Es-discuss - several decimal discussions

Brendan Eich brendan at
Sat Aug 23 19:39:15 PDT 2008

On Aug 23, 2008, at 8:44 AM, ihab.awad at wrote:

> On Sat, Aug 23, 2008 at 1:49 AM, Mike Cowlishaw <MFC at>  
> wrote:
>>> Finally, I'd like to take a poll: Other than people working on  
>>> decimal
>>> at IBM and people on the EcmaScript committee, is there anyone on  
>>> this
>>> list who thinks that decimal adds significant value to  
>>> EcmaScript? If
>>> so, please speak up. Thanks.
>> Decimal arithmetic is sufficiently important that it is already
>> available in all the 'Really Important' languages except ES
>> (including C, Java, Python, C#, COBOL, and many more).  EcmaScript is
>> the 'odd one out' here, and not having decimal support makes it
>> terribly difficult to move commercial calculations to the browser for
>> 'cloud computing' and the like.
> Decimals in Java are implemented at the library level, as
> java.math.BigDecimal. There is no expectation that intrinsic math
> operators work on them. Is this approach valid for ES; if not, then
> why not?

(especially the first comment, by Bob McWhirter)

also see

All linked from the still-useful

> Implementing decimals at the library level has the advantage that they
> can be deployed today, as functional (if slower) ES code, and
> optimized later on by a native implementation with no loss of
> compatibility. 


> After all, it will be several years before the next ES
> version becomes reliably available on consumers' browsers.

Several years or less than a year from final spec, depending on the  
vendor's commitments to standards.

> Does this
> manner of easing migration inform the approach being taken?

Not really. If you want GWT, use it. If you want a library, they are  
out there. The problem is making a new type in ES3.1's spec work,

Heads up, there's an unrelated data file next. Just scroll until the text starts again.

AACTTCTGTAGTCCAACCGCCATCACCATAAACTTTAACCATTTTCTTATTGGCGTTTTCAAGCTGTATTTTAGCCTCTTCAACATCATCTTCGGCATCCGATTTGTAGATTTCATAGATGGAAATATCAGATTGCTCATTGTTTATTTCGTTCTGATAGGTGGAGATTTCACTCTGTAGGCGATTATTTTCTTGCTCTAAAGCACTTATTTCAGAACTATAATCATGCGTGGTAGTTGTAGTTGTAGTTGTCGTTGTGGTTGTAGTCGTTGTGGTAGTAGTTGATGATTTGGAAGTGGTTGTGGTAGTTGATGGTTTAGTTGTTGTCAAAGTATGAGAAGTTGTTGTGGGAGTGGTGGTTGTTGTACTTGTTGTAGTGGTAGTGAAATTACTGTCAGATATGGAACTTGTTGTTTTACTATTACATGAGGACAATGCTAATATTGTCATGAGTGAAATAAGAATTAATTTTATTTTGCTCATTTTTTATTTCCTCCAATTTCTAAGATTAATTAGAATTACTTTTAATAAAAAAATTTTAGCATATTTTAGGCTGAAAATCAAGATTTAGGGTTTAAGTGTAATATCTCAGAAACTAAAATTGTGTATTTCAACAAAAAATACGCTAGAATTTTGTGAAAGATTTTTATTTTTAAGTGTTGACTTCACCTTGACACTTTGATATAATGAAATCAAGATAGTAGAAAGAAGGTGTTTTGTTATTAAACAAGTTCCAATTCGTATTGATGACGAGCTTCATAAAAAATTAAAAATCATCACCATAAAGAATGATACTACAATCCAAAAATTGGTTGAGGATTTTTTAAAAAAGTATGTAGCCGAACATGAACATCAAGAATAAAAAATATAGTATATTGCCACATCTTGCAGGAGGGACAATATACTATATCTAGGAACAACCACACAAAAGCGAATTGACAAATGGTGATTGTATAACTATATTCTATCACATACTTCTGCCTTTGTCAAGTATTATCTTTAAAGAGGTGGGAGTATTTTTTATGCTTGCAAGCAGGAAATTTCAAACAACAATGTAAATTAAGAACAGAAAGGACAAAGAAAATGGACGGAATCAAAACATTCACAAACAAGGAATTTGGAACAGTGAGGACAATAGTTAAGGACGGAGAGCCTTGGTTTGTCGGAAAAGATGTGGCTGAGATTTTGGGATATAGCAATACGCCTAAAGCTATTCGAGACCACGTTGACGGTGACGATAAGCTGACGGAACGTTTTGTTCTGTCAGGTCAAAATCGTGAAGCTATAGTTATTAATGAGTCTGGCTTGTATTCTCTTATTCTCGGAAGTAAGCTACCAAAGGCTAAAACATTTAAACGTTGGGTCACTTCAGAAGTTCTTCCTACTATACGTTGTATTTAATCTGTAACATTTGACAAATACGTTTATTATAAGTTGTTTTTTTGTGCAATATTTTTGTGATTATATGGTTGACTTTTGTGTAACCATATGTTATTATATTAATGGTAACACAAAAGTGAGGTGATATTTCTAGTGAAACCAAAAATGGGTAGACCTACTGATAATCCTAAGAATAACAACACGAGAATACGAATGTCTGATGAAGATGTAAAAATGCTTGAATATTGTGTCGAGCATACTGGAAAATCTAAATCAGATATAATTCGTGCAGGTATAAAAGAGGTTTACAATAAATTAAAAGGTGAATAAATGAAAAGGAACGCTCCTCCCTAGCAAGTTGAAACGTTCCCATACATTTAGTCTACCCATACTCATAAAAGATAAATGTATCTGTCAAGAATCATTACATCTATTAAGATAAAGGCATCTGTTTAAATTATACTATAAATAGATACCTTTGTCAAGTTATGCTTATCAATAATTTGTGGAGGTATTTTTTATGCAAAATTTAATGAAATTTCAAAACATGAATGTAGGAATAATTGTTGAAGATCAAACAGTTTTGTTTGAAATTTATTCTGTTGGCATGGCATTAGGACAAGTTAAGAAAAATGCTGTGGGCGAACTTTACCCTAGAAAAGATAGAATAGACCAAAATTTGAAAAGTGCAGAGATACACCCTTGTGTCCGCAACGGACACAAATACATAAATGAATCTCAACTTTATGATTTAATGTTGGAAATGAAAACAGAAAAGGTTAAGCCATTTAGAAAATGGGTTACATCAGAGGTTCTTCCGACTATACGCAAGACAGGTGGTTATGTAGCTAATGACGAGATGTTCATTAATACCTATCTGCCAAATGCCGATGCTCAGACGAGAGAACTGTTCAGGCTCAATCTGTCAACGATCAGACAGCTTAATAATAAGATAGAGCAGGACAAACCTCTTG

both now and in the future when operators are added (so we can avoid  
the laughable but totally predictable outcome Bob McWhirter cited in  
Purdy's blog).

> Conversely, if one is to add support for the intrinsic math operators
> on decimals, does the required work generalize easily to arithmetic on
> complex numbers and matrices?

We might hope to know by looking at other languages, but really,  
doing the work in the context of backward JS compatibility is  
required. So again, doing what Sam is doing in developing patches  
against open source JS implementations seems at least as valuable as  
trying to spec Decimal quickly, making it "law", and then hoping it  
works out in the future *and* somehow leads to a taller numeric tower.

> Will the addition of complex numbers and
> matrices require more difficult work about how they interoperate with
> existing number representations (including, at that point, decimal
> numbers)? How, if at all, does this inform the present discussion?

You might find

interesting. Obviously not a live proposal, but if we ever want  
operators, I'm still in favor of multimethods instead of hardcoding.  
The current untestable spec can't stand much more complexity in its  
runtime semantics. If we ever get complex numbers, quaternions, etc.,  
they should come by users defining operator multimethods after the  
committee has retired in victory to the same Valhalla where Dylan and  
Cecil are spoken :-/.


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